Thursday, June 12, 2014

Two Hundred Thirty-Eight Years Later

By Lacey Villiva
Education Manager

Final draft of the Virginia Declaration of Rights, 
page 1.  This copy was likely not written by Mason, 
as it does not show some of the characteristics of 
his handwriting. Courtesy of the Library of Congress.

On June 12, 1776, the Virginia Declaration of Rights was ratified. George Mason IV, an oft forgotten founder, was the author of the Declaration. It had only minor modifications from his original draft. The Virginia Declaration of Rights is still a bulwark of the Commonwealth of Virginia's government, and is the first article of its Constitution.

Mason opened the document:

That all men are by nature equally free and independent, and have certain inherent rights, of which, when they enter into a state of society, they cannot, by any compact, deprive or divest their posterity; namely, the enjoyment of life and liberty, with the means of acquiring and possessing property, and pursuing and obtaining happiness and safety.
The Virginia Declaration of Rights was the first such document in America to secure freedom, independence and certain inalienable rights, which would shortly thereafter become a part of the Declaration of Independence and the United States Constitution. The rights enumerated in this Declaration have remained largely unchanged in the modern Virginia Constitution, with most sections still word-for-word copied from the original.

Final draft of the Virginia Declaration of Rights, 
page 2. Courtesy of the Library of Congress.
Significant portions of the original document are imminently applicable today. For example, Section 6 guarantees free and open elections, and that "all men...have the right of suffrage." Also, as enumerated in the Declaration, Virginia does not have a standing army, but rather "a well regulated militia" which is broken down into a variety of volunteer organizations, including branches of the National Guard, the Virginia Defense force and unorganized militia. These organizations currently work to bring aid in the case of weather-related and other disasters.

Sections 8, 8A and 11 are expansions of the originals, which protect the rights of Virginia citizens as related to criminal prosecution and civil court cases. These expansions include the enumerating the rights of the victims, governmental discrimination and the public use of private property. Sections 15A and 17 on the other hand are completely new to the original document.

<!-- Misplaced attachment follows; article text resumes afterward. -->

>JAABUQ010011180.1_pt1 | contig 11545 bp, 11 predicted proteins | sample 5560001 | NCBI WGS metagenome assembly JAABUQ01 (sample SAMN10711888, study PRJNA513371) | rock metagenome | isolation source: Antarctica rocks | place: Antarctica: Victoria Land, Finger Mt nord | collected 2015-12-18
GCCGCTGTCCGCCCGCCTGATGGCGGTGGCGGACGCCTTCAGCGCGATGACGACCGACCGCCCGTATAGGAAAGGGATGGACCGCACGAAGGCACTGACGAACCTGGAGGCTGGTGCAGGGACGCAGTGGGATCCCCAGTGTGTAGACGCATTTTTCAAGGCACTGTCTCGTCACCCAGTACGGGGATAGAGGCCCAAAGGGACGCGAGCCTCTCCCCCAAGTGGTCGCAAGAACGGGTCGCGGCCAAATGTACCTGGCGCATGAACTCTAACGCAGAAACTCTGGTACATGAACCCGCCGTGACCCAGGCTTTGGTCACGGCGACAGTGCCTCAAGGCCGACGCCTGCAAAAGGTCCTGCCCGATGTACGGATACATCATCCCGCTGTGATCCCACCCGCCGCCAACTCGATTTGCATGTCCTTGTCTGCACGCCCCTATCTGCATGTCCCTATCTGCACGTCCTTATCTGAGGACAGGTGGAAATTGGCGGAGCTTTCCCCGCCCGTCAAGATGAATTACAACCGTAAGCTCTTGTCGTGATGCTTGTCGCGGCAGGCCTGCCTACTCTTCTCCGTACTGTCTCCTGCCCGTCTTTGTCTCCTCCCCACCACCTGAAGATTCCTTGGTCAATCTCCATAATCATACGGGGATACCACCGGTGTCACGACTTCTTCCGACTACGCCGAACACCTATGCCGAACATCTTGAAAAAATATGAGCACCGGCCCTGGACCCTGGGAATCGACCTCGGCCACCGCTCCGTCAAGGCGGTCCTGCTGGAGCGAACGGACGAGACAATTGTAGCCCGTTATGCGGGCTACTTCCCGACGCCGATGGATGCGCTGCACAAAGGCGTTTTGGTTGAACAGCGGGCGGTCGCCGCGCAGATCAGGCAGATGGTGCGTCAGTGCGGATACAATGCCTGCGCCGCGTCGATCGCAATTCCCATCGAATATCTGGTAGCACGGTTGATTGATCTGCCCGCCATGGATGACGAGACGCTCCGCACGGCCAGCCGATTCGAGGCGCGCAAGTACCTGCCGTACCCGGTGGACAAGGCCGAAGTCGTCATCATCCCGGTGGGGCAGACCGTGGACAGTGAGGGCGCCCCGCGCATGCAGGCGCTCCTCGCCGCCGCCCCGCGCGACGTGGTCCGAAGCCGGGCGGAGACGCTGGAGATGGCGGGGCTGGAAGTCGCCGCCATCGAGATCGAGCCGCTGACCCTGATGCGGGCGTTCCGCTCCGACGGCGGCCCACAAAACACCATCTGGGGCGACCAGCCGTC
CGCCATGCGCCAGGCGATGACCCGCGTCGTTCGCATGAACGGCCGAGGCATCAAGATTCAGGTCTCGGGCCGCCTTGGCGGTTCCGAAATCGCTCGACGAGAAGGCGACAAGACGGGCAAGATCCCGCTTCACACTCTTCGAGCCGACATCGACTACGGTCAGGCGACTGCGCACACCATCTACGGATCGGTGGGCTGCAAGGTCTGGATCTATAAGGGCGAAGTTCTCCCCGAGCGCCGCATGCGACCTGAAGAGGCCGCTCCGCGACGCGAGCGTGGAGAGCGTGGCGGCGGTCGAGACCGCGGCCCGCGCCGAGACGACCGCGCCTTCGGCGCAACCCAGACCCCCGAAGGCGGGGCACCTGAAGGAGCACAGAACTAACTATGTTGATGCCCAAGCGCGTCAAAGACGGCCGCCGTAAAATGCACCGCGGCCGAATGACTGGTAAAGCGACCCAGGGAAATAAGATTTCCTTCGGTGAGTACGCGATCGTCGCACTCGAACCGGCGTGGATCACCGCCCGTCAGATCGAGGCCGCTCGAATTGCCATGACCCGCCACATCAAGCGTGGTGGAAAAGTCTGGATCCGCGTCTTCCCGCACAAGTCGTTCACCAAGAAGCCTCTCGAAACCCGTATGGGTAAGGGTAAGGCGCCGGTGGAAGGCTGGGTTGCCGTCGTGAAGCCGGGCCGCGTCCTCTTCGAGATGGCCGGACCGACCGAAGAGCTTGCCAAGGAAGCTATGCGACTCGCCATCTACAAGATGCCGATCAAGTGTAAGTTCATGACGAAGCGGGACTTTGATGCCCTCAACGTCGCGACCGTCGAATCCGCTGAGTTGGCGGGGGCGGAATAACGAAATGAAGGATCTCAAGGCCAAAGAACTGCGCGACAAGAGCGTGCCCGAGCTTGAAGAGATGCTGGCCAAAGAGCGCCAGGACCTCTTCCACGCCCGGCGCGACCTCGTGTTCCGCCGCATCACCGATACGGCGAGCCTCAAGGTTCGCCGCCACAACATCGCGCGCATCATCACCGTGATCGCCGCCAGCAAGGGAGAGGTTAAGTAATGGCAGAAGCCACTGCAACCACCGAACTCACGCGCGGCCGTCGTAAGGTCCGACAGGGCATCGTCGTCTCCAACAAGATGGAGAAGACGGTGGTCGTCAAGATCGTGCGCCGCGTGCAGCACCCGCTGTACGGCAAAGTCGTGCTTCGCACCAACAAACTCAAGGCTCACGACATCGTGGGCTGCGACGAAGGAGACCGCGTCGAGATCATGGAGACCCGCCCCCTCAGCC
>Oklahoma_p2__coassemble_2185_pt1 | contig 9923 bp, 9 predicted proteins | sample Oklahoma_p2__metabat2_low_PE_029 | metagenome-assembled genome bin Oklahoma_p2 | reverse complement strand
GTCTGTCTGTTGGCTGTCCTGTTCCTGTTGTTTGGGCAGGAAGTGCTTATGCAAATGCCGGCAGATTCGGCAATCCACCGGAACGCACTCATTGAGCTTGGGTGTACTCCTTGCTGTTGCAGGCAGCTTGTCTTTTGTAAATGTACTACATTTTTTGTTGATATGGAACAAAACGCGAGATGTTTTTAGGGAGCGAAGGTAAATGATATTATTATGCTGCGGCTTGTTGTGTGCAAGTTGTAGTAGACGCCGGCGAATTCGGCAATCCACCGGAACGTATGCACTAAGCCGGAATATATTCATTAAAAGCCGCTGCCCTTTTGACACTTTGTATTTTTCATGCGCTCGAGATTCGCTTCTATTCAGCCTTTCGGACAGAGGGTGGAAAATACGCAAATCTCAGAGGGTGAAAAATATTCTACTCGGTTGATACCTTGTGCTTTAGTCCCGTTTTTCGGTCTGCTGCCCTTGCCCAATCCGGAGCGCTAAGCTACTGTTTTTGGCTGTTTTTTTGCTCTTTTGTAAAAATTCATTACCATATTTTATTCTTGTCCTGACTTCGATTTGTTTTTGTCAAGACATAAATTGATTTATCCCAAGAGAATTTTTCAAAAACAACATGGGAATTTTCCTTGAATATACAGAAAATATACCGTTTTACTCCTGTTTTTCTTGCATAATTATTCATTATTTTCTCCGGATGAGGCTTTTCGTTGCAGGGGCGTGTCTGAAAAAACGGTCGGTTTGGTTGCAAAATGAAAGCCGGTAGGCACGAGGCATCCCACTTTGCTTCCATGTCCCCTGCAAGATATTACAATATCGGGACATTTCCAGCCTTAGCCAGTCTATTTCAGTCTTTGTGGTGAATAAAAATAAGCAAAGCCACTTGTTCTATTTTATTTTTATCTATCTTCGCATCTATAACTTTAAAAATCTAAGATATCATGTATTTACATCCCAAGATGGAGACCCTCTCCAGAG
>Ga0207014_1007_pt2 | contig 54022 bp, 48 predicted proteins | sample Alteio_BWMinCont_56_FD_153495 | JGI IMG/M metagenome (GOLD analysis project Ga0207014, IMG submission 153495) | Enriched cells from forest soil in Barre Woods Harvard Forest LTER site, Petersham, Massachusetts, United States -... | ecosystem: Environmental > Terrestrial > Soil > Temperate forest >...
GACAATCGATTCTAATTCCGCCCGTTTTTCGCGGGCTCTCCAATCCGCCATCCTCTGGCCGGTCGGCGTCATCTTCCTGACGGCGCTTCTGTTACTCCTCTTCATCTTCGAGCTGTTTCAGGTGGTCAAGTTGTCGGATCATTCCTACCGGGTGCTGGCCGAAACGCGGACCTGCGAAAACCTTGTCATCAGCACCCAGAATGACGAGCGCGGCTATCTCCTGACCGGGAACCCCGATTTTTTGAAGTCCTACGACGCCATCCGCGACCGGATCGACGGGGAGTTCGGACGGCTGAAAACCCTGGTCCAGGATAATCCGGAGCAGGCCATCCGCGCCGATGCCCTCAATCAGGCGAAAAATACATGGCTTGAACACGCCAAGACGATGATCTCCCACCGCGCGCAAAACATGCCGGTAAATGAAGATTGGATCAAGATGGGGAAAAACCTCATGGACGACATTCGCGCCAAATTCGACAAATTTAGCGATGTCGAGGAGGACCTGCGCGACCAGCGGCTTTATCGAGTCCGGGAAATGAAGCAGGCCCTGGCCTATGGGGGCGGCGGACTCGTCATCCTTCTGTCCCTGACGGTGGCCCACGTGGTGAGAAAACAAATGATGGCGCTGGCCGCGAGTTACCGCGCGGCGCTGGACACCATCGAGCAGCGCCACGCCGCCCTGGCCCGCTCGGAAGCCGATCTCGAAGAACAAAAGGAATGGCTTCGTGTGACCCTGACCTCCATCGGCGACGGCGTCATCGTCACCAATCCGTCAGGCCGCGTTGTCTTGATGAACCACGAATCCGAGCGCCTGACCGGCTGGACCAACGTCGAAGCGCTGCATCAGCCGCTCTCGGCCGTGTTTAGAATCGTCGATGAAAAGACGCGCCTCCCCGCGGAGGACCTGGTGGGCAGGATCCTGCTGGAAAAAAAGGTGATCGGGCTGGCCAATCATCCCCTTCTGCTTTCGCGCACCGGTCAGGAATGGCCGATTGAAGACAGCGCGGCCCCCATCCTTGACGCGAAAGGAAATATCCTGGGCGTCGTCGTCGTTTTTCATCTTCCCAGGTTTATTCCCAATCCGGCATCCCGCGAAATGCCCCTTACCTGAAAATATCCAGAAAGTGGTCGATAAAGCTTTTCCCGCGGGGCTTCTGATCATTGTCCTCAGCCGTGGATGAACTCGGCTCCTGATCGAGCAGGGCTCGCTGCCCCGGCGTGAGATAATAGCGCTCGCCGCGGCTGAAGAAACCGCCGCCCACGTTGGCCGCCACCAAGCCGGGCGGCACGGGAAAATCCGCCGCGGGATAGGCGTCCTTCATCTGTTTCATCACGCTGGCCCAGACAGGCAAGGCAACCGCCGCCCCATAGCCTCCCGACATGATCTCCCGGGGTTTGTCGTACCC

Section 15A is a much debated addition to the Declaration, ratified in November 2006. This amendment pertains to the definition of marriage as an institution between one man and one woman. While more heavily debated on a national level, it is also being brought to bear on a state level by current appeals to district courts. It is impossible to say what the ultimate outcome of this debate will be.

Final draft of the Virginia Declaration of Rights, 
page 3. Courtesy of the Library of Congress.
Section 17, the last section of the document, prevents the limiting "of rights of the people not [herein] expressed." This is similar to the United States Bill of Rights, which secured undefined rights as the privilege of the States. It is unclear when this section was added to the Declaration.

In this day and age, 238 years after the ratification of the Declaration of Rights, it is still a very important part of the lives of Virginians. This Declaration, and the rights reflected in it, was one of the most important things Mason ever did. He was one of the strongest proponents for rights in the United States Constitution a little more than 10 years later. He wrote 17 objections to that Constitution, chief among them the lack of a bill of rights. Can you imagine what the United States and Virginia might have been like without explicit narration of the rights we all hold dear?

No comments:

Post a Comment